While nail biting and cuticle nibbling or picking can be annoying and result in ugly looking fingertips, it only becomes a health concern when there is recurrent bleeding and even infection in the fingertips and nail beds. Negative reactions are generally not effective with this habit and positive reactions to making using of their fingers in positive ways work better. Do tasks such as paper folding and finger painting to indicate positive use of the fingers instead of yelling every time the fingers go in to the mouth.  Other remedies include nail polishes to curb nail biting and even adding vinegar to plasters taped over the nail beds. 


This is a common habit amongst children and even some adults. This is one of those habits that is not socially acceptable and is one of the habits most adults want to stop as soon as possible. While it generally does not cause physical harm, nose picking can result in minor trauma and even infection inside the nose. Nose picking usually starts due to allergies or infections and even minor injury to the nose. The nose picking can result in even more irritation, leading to more nose picking in a vicious cycle. Nose picking can also cause nose bleeds. If your child is old enough, you can explain that nose picking is not okay to do in public. They can use a tissue to clean their nose, blow or wipe away the itching or irritating mucus. They also need to be aware that picking their nose can result in passing along infection to others through the mucus. Make sure they wash their hands if you find them nose picking and also after blowing their noses. If there is a physical cause for the nose irritation and picking, try and get that attended to as soon as possible. A saline spray before bed can help keep the noise moist and prevent irritation, while a light layer of petroleum jelly in the nose a few times a day can also reduce irritation and subsequent picking. 


If your child is losing hair, it may be as a result of disease or infection, so do not automatically put it down to habits such as hair twirling or pulling. If the pulling and twirling is mild and doesn’t result in injury or hair loss, it is usually just a self-soothing behaviour which tends to go away as they get older. It is commonly seen when children are bored, tired or even just relaxed. If the behaviour becomes severe and they start pulling out hair from their eyebrows, lashes, scalp and even pubis, this could be a disorder known as trichotillomania. It is recommended that you visit your doctor should this be the case.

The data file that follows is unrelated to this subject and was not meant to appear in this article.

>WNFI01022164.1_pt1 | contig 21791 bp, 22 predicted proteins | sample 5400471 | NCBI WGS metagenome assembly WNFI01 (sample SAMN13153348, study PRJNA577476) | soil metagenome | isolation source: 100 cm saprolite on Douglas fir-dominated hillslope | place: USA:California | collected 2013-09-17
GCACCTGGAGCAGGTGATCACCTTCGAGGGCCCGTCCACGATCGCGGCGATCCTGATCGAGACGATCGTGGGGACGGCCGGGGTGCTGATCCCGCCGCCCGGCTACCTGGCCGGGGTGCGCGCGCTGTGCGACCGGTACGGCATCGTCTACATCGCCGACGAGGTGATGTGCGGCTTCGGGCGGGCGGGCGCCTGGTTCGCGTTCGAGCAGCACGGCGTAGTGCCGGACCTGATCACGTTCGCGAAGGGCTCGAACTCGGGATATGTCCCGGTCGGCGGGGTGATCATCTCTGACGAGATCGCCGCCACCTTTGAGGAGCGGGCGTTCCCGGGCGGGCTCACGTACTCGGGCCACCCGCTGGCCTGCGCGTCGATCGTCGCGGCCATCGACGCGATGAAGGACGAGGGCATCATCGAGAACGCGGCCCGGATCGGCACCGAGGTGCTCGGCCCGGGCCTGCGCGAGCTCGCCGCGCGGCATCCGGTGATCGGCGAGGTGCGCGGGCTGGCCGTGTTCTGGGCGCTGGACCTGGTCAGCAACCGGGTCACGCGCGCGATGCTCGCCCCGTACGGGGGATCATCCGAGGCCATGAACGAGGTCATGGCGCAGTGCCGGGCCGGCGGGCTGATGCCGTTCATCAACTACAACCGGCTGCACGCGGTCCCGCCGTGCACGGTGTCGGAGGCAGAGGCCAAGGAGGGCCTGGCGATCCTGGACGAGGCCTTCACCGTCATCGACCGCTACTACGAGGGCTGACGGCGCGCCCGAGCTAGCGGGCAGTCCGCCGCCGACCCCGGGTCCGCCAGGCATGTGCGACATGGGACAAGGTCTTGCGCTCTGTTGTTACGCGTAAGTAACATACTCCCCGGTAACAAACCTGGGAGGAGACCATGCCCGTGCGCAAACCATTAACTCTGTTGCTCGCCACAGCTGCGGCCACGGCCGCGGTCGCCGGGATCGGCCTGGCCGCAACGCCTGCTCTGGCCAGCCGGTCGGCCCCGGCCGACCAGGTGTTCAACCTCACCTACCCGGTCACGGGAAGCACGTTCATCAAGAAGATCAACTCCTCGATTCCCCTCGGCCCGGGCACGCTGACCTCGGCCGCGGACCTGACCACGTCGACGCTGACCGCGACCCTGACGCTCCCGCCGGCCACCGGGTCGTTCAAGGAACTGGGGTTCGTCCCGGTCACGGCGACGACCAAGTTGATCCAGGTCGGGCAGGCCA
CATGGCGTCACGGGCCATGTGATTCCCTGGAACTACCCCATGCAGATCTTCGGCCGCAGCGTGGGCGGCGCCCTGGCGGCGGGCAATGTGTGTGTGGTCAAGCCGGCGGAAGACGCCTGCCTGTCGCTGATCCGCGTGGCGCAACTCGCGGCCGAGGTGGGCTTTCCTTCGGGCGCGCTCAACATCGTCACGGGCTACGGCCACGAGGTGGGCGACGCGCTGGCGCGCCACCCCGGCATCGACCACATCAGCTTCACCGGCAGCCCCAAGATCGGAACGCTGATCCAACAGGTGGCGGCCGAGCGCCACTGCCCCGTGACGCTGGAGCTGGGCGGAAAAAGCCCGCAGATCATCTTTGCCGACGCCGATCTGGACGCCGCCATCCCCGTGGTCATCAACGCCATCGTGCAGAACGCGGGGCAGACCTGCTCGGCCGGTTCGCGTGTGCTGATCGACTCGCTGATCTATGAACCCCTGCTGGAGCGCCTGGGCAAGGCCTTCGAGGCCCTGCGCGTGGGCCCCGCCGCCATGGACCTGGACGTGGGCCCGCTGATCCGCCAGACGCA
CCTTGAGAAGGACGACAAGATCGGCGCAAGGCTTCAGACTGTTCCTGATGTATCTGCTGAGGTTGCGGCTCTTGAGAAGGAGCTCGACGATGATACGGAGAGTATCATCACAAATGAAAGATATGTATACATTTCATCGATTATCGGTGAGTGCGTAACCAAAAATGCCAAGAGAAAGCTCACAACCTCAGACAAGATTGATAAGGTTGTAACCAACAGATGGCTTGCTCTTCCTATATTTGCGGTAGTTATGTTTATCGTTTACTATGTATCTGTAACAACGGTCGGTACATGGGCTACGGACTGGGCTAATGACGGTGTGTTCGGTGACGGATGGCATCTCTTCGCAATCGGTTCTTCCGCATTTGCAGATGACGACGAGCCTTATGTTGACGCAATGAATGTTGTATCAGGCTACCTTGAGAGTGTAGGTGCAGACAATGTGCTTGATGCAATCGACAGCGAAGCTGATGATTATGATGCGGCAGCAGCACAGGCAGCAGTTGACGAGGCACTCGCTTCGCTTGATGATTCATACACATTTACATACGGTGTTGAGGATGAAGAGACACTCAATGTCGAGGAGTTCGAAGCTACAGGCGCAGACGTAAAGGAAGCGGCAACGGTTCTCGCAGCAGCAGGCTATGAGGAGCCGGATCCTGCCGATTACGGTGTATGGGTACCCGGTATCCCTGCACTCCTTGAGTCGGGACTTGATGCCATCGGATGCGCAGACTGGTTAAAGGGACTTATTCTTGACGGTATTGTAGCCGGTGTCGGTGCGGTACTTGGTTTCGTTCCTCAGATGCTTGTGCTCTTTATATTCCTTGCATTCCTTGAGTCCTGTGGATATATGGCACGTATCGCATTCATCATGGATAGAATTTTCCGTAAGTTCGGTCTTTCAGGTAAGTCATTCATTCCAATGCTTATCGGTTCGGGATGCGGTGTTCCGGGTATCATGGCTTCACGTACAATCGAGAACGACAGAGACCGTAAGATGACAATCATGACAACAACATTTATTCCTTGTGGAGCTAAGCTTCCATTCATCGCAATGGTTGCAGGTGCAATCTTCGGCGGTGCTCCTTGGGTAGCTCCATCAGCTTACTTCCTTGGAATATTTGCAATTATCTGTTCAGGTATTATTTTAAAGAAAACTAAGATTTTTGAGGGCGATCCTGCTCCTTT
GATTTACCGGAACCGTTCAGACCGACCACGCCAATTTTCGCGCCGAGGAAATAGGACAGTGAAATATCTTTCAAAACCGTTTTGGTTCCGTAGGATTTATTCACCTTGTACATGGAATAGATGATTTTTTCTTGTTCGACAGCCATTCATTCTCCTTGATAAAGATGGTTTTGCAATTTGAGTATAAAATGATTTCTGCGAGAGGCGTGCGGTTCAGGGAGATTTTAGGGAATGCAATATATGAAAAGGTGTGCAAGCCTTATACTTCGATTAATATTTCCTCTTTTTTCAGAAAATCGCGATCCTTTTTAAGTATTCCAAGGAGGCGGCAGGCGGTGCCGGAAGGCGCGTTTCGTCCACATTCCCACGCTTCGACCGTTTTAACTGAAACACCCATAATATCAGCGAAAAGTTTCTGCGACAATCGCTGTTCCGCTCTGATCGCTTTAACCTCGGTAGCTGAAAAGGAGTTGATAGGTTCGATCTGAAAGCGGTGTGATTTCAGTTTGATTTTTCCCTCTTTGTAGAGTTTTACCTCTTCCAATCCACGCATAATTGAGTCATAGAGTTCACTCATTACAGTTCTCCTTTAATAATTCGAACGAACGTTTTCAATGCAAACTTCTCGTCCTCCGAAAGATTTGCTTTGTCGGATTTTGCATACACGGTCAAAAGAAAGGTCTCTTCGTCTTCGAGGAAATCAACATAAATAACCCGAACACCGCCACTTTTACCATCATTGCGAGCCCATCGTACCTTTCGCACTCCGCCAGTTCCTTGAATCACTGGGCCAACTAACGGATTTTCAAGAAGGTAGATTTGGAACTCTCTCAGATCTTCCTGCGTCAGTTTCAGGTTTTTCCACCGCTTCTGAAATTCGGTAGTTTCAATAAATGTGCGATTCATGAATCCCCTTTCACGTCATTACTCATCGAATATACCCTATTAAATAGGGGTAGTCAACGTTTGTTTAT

By the time they reach the age of 5 to 6, most children will regularly play with their private parts and some even long before this age. This is generally not sexual behaviour at this age and is a normal part of their development. Should the masturbation be a problem or you are concerned, you should discuss this with your paediatrician.   


While this is also a fairly common habit, it can be quite scary for a parent when their child suddenly holds their breath for a period of time. This can happen as a result of a frightening, upsetting or painful experience. The child may even hold their breath until they actually lose consciousness. With some children, the breath holding can be accompanies by seizure-like behaviour. These episodes can last for a few seconds to up to a minute. This habit can develop around 18 to 24 months but has usually topped by the time the child turns five. Breath holding is involuntary and the child cannot prevent them. Just keep the child calm and protect them from hurting themselves during the episode. There are generally no long terms effects from the breath holding spells.  

Most behaviours are temporary and the child will outgrow them eventually. Try and avoid giving negative attention or otherwise focussing on the habits as this may only encourage the negative behaviours. Ignore the behaviours or praise positive behaviours instead. For most kids, when they find alternative behaviours that offer more or better benefits, they will stop the bad behaviours on their own. If you do attempt to prevent negative behaviour, start with only 1 habit at a time, preferably those that can result in harm to the child if continued or exacerbated. If you can figure what is causing the behaviour, you also have a better chance at curbing it. Where possible, talk to your child and try and find out what is stressing them out. Let them make decisions for themselves where possible, reducing frustration and anxiety. Help them find better ways of dealing with the issues causing them to resort to the negative behaviours.  Finding alternatives may go a long way to curbing the bad habits in your children.